HSF Danby Grant Awardee Dr. Abrar Qureshi Shares His Research Findings

HSF Danby Grant Awardee Dr. Abrar Qureshi Shares His Research Findings

August 9, 2022

Interview with 2019 Danby Grant Awardee Abrar Qureshi, MD, MPH, Professor and Chair of Dermatology, Brown University

By Jennifer Hsiao, MD, Associate Professor of Dermatology, University of Southern California

August 8, 2022


1.     Tell us about yourself and what got you interested in studying HS?

I am a dermatologist who takes care of patients with complex medical dermatologic conditions. I love to learn from my patients and apply lessons that I learn to help solve their disease-related questions. One of my areas of specialty is development of patient-reported outcomes. HS is a condition where we have not been able to quantify the disease impact as much as we would like to, which impairs our ability to advocate for our patients. I would like to help close the massive gaps in knowledge that exist about HS.

2.     What was the aim of your Danby grant project?

The goal of this project was to develop a screening tool for patients with HS that could be administered by a front-line provider such as an ER doctor or ob-gyn doctor or self-administered by patients themselves. Based on their responses on the screening tool, patients will know if they likely have HS and should seek care from a dermatologist.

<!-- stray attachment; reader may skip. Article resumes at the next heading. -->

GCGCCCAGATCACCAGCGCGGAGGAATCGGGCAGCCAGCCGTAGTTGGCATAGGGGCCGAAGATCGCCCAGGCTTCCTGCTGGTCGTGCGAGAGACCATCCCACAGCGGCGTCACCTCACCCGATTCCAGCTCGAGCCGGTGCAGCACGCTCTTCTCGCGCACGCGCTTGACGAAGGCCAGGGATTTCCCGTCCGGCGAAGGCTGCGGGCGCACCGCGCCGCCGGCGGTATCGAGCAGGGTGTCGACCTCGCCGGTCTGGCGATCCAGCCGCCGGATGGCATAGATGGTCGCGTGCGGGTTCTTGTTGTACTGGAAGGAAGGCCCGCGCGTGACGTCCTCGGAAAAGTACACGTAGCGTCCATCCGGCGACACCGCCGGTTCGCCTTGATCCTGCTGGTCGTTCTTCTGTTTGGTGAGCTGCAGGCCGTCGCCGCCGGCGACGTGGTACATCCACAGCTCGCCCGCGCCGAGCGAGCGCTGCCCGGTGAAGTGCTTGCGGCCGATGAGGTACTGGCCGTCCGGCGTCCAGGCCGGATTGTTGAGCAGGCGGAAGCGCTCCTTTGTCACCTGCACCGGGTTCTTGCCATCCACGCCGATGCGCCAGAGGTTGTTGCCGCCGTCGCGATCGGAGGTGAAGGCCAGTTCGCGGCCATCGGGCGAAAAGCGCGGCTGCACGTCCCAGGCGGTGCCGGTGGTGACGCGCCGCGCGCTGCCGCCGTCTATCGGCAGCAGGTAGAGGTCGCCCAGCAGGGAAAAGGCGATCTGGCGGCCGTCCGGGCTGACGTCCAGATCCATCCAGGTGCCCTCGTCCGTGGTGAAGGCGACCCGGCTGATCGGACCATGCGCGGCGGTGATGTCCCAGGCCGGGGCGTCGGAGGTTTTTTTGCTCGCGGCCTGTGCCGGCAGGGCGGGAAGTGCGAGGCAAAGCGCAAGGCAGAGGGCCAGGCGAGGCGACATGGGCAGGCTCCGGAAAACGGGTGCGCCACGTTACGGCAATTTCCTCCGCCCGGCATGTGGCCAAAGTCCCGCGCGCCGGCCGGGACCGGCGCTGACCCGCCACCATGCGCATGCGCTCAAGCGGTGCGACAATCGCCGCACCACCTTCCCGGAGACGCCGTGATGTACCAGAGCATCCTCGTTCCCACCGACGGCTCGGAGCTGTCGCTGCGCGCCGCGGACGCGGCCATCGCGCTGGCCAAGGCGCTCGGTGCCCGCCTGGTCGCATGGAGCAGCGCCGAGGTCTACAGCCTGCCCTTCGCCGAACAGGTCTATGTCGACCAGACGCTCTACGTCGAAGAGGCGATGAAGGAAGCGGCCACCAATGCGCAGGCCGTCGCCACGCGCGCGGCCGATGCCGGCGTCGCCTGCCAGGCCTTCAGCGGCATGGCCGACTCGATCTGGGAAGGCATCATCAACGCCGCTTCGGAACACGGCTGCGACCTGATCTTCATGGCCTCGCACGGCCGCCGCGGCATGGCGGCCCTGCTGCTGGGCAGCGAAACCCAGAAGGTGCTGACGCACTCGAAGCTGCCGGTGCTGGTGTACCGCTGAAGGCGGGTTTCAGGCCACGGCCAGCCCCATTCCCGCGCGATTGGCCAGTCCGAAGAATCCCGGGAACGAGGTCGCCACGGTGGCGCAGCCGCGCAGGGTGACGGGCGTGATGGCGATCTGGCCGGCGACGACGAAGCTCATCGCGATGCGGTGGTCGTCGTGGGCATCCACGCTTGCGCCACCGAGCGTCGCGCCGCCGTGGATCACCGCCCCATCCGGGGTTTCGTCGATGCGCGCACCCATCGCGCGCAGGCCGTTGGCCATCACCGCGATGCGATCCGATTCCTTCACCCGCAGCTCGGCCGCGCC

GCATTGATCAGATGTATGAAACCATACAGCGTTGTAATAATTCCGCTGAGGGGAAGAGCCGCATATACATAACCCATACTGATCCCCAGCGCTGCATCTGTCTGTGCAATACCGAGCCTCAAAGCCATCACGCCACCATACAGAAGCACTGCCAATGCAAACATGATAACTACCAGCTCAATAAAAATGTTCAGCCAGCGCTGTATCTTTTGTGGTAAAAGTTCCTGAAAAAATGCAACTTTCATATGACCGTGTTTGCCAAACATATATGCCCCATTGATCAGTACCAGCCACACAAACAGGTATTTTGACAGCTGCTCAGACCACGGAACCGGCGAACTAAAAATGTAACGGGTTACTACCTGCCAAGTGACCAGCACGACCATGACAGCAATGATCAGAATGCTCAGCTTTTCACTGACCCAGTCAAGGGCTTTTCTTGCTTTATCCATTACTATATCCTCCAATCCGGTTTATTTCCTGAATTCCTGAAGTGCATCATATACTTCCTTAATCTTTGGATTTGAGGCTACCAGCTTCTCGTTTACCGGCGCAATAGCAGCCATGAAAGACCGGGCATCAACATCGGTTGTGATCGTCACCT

3.     What have you learned from this project?

Our project has resulted in development of a questionnaire that is able to distinguish people with HS from those who do not have HS in a highly accurate way. Put another way, the questionnaire has high sensitivity and specificity for making a diagnosis of HS. We are preparing to submit our findings for publication.

4.     What do these findings mean for people with HS and those who care for them?

I am hopeful that this questionnaire will help reduce the current delays in diagnosis that people with HS are facing (often 5+ years) and translate into earlier care by a dermatologist. 

5.     Are there future directions that you think need to be pursued based on these findings?

Our team is currently working on translating the questionnaire to other languages including Spanish, to make it more accessible to people with HS. In addition, we are developing an HS diary to help patients monitor their HS disease over time.

6.     Any advice to young investigators who may be just starting out in the field of HS research?

A lot of valuable research ideas can come from spending time with patients and identifying existing gaps. If you are a basic scientist, I would recommend teaming up with a clinician who is seeing patients in clinic and working together to help move HS research forward.